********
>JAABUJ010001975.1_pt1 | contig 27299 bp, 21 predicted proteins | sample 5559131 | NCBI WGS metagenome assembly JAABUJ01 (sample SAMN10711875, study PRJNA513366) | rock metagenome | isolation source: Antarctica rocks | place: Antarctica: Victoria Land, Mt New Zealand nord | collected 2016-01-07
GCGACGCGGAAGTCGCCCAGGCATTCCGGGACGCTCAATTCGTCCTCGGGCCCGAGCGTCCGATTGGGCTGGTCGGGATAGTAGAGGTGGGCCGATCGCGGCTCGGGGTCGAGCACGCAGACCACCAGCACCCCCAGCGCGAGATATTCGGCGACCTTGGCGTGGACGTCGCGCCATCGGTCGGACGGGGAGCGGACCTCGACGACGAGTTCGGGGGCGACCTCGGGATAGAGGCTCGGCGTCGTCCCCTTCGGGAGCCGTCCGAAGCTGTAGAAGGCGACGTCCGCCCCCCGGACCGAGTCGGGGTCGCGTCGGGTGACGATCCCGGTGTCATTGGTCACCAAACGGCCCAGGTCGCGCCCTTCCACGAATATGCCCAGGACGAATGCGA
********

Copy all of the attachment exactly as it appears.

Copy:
>JAABUJ010001975.1_pt1 | contig 27299 bp, 21 predicted proteins | sample 5559131 | NCBI WGS metagenome assembly JAABUJ01 (sample SAMN10711875, study PRJNA513366) | rock metagenome | isolation source: Antarctica rocks | place: Antarctica: Victoria Land, Mt New Zealand nord | collected 2016-01-07
GCGACGCGGAAGTCGCCCAGGCATTCCGGGACGCTCAATTCGTCCTCGGGCCCGAGCGTCCGATTGGGCTGGTCGGGATAGTAGAGGTGGGCCGATCGCGGCTCGGGGTCGAGCACGCAGACCACCAGCACCCCCAGCGCGAGATATTCGGCGACCTTGGCGTGGACGTCGCGCCATCGGTCGGACGGGGAGCGGACCTCGACGACGAGTTCGGGGGCGACCTCGGGATAGAGGCTCGGCGTCGTCCCCTTCGGGAGCCGTCCGAAGCTGTAGAAGGCGACGTCCGCCCCCCGGACCGAGTCGGGGTCGCGTCGGGTGACGATCCCGGTGTCATTGGTCACCAAACGGCCCAGGTCGCGCCCTTCCACGAATATGCCCAGGACGAATGCGA